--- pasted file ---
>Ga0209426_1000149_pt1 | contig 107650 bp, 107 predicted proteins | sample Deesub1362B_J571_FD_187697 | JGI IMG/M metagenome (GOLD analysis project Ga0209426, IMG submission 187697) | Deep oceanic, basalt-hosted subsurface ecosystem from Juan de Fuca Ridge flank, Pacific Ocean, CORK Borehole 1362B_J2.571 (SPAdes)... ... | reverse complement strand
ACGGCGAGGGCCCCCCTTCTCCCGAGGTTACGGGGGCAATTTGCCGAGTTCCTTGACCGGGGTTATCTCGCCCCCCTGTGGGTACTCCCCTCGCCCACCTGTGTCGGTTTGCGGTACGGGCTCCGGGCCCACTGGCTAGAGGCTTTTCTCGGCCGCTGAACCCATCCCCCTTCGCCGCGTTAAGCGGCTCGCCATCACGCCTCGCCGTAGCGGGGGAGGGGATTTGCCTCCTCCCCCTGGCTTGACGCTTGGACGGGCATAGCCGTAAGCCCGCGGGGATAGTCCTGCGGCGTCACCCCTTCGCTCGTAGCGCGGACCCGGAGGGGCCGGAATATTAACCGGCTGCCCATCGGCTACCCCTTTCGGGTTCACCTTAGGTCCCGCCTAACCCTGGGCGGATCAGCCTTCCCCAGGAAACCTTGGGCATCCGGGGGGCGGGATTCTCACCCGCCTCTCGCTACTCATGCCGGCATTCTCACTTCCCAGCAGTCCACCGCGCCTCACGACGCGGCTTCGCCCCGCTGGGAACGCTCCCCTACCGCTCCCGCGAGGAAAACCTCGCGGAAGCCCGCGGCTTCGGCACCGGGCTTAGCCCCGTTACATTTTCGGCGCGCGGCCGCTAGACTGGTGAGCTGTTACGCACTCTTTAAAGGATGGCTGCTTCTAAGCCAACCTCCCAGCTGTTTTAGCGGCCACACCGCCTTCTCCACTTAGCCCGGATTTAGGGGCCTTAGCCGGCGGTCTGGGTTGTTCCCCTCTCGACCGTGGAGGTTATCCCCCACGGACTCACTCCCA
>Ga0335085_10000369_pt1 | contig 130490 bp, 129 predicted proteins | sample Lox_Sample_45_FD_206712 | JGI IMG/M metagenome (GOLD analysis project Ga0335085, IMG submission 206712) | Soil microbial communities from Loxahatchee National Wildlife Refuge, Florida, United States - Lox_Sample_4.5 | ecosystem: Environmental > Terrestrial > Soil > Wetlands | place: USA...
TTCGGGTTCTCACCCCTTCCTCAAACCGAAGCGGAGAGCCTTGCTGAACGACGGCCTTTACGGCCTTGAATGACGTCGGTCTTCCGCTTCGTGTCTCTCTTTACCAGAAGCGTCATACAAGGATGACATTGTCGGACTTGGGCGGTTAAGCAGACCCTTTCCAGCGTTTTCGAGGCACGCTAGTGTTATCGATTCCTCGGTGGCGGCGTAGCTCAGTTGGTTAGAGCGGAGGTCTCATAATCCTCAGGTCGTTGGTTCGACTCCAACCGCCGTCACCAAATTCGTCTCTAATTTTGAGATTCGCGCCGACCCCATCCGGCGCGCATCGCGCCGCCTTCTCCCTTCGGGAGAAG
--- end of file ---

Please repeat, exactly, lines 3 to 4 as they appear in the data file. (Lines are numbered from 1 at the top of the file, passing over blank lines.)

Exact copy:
>Ga0335085_10000369_pt1 | contig 130490 bp, 129 predicted proteins | sample Lox_Sample_45_FD_206712 | JGI IMG/M metagenome (GOLD analysis project Ga0335085, IMG submission 206712) | Soil microbial communities from Loxahatchee National Wildlife Refuge, Florida, United States - Lox_Sample_4.5 | ecosystem: Environmental > Terrestrial > Soil > Wetlands | place: USA...
TTCGGGTTCTCACCCCTTCCTCAAACCGAAGCGGAGAGCCTTGCTGAACGACGGCCTTTACGGCCTTGAATGACGTCGGTCTTCCGCTTCGTGTCTCTCTTTACCAGAAGCGTCATACAAGGATGACATTGTCGGACTTGGGCGGTTAAGCAGACCCTTTCCAGCGTTTTCGAGGCACGCTAGTGTTATCGATTCCTCGGTGGCGGCGTAGCTCAGTTGGTTAGAGCGGAGGTCTCATAATCCTCAGGTCGTTGGTTCGACTCCAACCGCCGTCACCAAATTCGTCTCTAATTTTGAGATTCGCGCCGACCCCATCCGGCGCGCATCGCGCCGCCTTCTCCCTTCGGGAGAAG